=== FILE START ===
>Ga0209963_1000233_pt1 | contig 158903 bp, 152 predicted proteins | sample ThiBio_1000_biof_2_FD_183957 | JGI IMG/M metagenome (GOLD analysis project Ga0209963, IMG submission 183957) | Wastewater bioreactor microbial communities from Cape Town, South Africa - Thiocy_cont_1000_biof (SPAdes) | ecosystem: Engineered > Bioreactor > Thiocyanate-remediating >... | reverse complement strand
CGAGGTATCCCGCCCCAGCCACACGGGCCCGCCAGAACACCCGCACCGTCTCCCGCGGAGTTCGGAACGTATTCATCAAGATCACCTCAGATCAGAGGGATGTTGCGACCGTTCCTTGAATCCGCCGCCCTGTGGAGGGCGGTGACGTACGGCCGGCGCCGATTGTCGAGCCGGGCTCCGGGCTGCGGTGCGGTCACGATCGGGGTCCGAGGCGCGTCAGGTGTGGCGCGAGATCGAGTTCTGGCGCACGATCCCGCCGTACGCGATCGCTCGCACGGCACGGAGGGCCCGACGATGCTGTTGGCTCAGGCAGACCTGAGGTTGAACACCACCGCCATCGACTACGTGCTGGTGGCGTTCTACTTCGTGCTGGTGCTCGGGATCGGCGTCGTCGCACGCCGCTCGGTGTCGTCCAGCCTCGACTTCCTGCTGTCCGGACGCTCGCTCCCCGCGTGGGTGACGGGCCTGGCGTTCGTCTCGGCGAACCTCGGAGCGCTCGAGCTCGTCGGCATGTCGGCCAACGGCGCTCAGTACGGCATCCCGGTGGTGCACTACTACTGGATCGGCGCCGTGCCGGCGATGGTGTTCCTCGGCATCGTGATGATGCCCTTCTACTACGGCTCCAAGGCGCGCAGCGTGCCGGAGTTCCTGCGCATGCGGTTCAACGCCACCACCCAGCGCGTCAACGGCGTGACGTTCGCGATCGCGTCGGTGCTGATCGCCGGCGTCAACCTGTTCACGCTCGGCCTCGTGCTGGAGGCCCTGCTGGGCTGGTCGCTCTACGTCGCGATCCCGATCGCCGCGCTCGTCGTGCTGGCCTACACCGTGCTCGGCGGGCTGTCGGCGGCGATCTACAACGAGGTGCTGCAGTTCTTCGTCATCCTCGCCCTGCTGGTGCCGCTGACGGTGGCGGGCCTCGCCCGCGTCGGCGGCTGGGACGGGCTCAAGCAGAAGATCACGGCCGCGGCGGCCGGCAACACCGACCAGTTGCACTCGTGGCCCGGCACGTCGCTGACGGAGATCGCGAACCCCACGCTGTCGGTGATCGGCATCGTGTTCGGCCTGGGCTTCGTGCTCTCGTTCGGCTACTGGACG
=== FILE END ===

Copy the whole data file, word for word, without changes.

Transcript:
>Ga0209963_1000233_pt1 | contig 158903 bp, 152 predicted proteins | sample ThiBio_1000_biof_2_FD_183957 | JGI IMG/M metagenome (GOLD analysis project Ga0209963, IMG submission 183957) | Wastewater bioreactor microbial communities from Cape Town, South Africa - Thiocy_cont_1000_biof (SPAdes) | ecosystem: Engineered > Bioreactor > Thiocyanate-remediating >... | reverse complement strand
CGAGGTATCCCGCCCCAGCCACACGGGCCCGCCAGAACACCCGCACCGTCTCCCGCGGAGTTCGGAACGTATTCATCAAGATCACCTCAGATCAGAGGGATGTTGCGACCGTTCCTTGAATCCGCCGCCCTGTGGAGGGCGGTGACGTACGGCCGGCGCCGATTGTCGAGCCGGGCTCCGGGCTGCGGTGCGGTCACGATCGGGGTCCGAGGCGCGTCAGGTGTGGCGCGAGATCGAGTTCTGGCGCACGATCCCGCCGTACGCGATCGCTCGCACGGCACGGAGGGCCCGACGATGCTGTTGGCTCAGGCAGACCTGAGGTTGAACACCACCGCCATCGACTACGTGCTGGTGGCGTTCTACTTCGTGCTGGTGCTCGGGATCGGCGTCGTCGCACGCCGCTCGGTGTCGTCCAGCCTCGACTTCCTGCTGTCCGGACGCTCGCTCCCCGCGTGGGTGACGGGCCTGGCGTTCGTCTCGGCGAACCTCGGAGCGCTCGAGCTCGTCGGCATGTCGGCCAACGGCGCTCAGTACGGCATCCCGGTGGTGCACTACTACTGGATCGGCGCCGTGCCGGCGATGGTGTTCCTCGGCATCGTGATGATGCCCTTCTACTACGGCTCCAAGGCGCGCAGCGTGCCGGAGTTCCTGCGCATGCGGTTCAACGCCACCACCCAGCGCGTCAACGGCGTGACGTTCGCGATCGCGTCGGTGCTGATCGCCGGCGTCAACCTGTTCACGCTCGGCCTCGTGCTGGAGGCCCTGCTGGGCTGGTCGCTCTACGTCGCGATCCCGATCGCCGCGCTCGTCGTGCTGGCCTACACCGTGCTCGGCGGGCTGTCGGCGGCGATCTACAACGAGGTGCTGCAGTTCTTCGTCATCCTCGCCCTGCTGGTGCCGCTGACGGTGGCGGGCCTCGCCCGCGTCGGCGGCTGGGACGGGCTCAAGCAGAAGATCACGGCCGCGGCGGCCGGCAACACCGACCAGTTGCACTCGTGGCCCGGCACGTCGCTGACGGAGATCGCGAACCCCACGCTGTCGGTGATCGGCATCGTGTTCGGCCTGGGCTTCGTGCTCTCGTTCGGCTACTGGACG